For the test in conditions close to real, I used the APC Back CS500, loaded on a 60W light bulb. The power of the light bulb is known and measured, the efficiency of the UPS is also measured and equal to 80%. From the time of work it will be possible to calculate the output capacity.

    Here is the test setup:


    After topping up the water, but before the recovery cycles, I charged the No. 1 battery in a regular manner from UPS and discharged it to the light bulb.

    The lamp was on for 8 minutes, and the battery was discharged to 9.5 volts (measured under load). Then uninterruptible disconnected. Take these 8 minutes as a starting point (before recovery procedures).

    I did not torment the battery number 2 until recovery. It is still fit, and it can be killed by discharge to 9.5.

    After the restoration, I tested the battery number 1 on the same stand with a light bulb and ...
    it lasted 16 minutes.
    That is 2 times longer than before. And this is with an average current of 6.5A.
    Of course, the rotten plates could not be saved, but I liked the dynamics.
    Even this dead battery can be used to power any router or switch somewhere in the attic / basement and it will hold for 30-40 minutes.
    Given capacity up to 0.87 Ah, after 1.73 Ah

    Battery # 2, after recovery, stayed on the stand with a light bulb for 37 minutes.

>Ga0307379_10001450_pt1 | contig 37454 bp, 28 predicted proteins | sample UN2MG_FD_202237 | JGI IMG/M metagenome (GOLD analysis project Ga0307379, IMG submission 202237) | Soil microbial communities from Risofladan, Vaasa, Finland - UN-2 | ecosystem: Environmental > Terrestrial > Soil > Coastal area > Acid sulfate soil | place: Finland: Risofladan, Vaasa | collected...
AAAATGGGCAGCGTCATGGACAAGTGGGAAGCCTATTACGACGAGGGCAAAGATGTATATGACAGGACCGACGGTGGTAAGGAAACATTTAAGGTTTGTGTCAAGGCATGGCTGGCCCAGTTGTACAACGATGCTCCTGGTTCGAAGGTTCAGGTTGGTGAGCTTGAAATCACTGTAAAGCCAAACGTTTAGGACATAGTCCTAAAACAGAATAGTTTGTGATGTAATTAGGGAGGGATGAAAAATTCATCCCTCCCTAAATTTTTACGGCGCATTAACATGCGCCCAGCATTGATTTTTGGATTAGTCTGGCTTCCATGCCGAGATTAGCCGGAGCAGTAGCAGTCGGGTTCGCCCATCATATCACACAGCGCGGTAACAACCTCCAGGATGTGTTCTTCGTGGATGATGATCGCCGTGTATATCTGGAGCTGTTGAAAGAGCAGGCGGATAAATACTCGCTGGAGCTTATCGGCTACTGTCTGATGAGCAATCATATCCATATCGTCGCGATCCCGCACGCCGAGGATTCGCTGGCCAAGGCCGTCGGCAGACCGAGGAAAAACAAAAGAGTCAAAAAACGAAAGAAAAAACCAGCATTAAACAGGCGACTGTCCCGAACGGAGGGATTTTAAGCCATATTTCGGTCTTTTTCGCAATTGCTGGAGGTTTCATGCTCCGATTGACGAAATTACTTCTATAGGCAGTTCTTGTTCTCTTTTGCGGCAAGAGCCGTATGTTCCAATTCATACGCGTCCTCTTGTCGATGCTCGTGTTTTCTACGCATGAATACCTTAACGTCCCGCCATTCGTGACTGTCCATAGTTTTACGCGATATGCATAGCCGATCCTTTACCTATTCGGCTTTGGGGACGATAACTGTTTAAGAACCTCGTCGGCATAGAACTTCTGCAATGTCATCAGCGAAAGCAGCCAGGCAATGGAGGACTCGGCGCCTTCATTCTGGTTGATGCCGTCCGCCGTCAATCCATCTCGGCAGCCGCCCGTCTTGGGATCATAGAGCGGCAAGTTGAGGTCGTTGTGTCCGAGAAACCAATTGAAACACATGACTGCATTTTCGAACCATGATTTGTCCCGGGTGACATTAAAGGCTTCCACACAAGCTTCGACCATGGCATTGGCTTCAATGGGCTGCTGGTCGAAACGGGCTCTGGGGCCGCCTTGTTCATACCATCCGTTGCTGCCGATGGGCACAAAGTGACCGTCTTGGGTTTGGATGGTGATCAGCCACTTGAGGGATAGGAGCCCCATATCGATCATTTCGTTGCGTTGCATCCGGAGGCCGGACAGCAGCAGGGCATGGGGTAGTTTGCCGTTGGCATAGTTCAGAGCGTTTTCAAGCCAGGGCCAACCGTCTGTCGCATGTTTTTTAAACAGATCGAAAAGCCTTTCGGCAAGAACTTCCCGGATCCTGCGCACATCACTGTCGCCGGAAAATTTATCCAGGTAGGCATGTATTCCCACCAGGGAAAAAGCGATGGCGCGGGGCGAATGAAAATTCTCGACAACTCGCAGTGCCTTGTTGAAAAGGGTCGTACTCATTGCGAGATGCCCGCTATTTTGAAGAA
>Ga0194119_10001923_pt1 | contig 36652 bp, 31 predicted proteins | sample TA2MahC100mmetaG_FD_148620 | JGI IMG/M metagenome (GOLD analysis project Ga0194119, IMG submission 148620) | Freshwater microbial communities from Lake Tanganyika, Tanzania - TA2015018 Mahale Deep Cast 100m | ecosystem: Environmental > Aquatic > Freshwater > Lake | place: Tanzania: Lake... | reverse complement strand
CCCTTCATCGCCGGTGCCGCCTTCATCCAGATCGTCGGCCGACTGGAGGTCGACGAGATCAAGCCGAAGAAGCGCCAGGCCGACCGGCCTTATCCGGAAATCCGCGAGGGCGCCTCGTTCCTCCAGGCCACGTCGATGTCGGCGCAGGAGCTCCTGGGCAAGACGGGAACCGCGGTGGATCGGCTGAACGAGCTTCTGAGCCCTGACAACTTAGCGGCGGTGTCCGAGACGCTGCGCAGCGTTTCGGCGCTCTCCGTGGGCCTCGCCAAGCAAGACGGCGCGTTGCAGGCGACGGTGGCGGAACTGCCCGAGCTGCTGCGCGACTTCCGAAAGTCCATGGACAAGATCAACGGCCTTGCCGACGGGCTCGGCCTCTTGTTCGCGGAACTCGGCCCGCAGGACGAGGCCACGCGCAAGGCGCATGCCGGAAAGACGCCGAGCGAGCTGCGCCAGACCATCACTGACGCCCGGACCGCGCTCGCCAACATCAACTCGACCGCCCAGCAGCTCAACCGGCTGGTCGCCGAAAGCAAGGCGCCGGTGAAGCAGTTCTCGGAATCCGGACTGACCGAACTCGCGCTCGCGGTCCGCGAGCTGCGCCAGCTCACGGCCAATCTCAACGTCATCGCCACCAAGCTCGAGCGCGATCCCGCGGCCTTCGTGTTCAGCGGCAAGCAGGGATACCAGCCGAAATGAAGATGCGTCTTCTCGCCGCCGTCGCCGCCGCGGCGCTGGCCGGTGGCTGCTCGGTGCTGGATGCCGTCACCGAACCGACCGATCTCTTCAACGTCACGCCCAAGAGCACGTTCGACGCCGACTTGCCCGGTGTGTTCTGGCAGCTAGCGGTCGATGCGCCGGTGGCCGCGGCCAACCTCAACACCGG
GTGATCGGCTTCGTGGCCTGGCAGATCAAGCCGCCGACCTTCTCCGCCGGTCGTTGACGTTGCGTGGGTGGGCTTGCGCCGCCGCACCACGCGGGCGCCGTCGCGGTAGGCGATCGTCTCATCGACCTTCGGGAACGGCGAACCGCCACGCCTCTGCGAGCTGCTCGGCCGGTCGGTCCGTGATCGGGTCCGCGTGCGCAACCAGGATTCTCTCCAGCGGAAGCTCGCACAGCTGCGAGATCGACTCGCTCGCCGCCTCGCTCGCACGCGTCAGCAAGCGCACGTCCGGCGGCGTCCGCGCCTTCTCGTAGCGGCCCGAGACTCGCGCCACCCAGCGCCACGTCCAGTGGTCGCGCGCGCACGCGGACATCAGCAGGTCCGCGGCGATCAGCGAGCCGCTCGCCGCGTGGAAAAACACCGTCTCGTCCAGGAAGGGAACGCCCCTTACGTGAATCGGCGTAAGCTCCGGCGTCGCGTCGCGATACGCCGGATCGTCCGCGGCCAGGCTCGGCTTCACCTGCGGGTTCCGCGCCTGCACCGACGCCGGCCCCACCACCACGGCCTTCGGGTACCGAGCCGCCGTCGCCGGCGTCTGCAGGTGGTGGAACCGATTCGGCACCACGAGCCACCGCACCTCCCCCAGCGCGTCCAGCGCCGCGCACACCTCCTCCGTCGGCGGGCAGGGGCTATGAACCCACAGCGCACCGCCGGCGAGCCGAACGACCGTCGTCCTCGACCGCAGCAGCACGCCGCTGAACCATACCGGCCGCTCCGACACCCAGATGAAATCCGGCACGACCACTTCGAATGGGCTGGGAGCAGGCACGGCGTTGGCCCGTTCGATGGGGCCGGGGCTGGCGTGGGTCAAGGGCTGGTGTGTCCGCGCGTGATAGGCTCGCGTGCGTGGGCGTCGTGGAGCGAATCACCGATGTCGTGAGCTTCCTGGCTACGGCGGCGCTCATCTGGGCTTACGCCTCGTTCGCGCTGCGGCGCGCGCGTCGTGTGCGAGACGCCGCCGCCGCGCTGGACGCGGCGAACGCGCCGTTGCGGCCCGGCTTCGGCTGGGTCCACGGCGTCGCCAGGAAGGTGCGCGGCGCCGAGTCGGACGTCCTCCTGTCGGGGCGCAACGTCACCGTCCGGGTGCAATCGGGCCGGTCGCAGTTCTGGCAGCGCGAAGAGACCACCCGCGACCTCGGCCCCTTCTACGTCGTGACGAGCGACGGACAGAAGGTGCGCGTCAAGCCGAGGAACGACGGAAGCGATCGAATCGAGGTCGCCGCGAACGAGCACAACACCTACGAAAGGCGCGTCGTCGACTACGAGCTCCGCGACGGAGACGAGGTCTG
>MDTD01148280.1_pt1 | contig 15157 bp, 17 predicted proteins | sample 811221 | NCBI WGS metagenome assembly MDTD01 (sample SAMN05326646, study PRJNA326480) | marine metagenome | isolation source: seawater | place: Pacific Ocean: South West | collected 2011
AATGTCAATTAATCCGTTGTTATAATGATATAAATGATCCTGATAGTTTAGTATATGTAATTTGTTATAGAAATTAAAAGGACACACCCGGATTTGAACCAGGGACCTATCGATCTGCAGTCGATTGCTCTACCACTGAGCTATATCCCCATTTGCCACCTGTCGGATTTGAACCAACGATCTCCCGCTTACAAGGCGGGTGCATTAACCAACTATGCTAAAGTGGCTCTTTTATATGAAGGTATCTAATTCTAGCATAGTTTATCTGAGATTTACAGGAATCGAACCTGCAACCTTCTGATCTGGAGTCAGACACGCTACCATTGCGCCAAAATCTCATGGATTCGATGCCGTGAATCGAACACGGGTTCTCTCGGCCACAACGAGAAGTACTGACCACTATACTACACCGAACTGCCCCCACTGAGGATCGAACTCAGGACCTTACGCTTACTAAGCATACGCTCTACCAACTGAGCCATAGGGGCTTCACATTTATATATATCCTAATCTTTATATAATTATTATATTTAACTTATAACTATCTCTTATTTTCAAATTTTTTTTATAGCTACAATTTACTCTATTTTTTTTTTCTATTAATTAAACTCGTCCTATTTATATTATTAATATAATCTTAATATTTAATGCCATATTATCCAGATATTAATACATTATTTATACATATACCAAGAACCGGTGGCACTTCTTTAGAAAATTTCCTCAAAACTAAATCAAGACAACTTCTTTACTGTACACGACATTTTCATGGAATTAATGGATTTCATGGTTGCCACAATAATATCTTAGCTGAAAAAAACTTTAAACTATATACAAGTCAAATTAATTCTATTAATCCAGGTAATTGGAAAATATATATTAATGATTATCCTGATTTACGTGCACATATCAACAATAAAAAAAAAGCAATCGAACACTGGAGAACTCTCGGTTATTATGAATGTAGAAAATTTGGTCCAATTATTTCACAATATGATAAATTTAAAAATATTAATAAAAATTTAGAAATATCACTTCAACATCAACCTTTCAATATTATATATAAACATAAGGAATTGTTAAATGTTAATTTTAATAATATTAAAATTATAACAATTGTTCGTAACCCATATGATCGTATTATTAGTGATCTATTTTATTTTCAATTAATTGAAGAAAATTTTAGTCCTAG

In this case, I discharged it not to 9.5 and to 10.5 volts. It is calcium and cannot be discharged to 9.5.
    The given capacity is 4 Ah at an average current of 6.5 A.

    Let's compare this with a datasheet from above. Datashit of course to another battery, but it is not very important.

    The table does not have a value of 6.5A, but there are adjacent columns for a voltage of 1.75v per element.
    I approximately counted and it turned out 50 minutes would hold a new battery with a current of 6.5A on datasheet.

    This means that the battery number 2 gives about 74% of the capacity of a relatively new. I consider it quite good after more than 4 years of work and an experienced accident.

    This battery will still serve.

    In general, I certainly do not recommend using remanufactured batteries for important tasks.
    But for secondary, for powering low-power and non-critical equipment, they can be used.

    I also plan to use the setup to run a test discharge / charge of used batteries about once a year. I will evaluate their capacity and suitability so as not to get an accident with the destruction, short circuit of the battery and burnout of the backup bus.

    Thank you all for your attention, I hope someone will come in handy.

    If anyone wants to donate a battery for experiments in Barnaul, please in PM.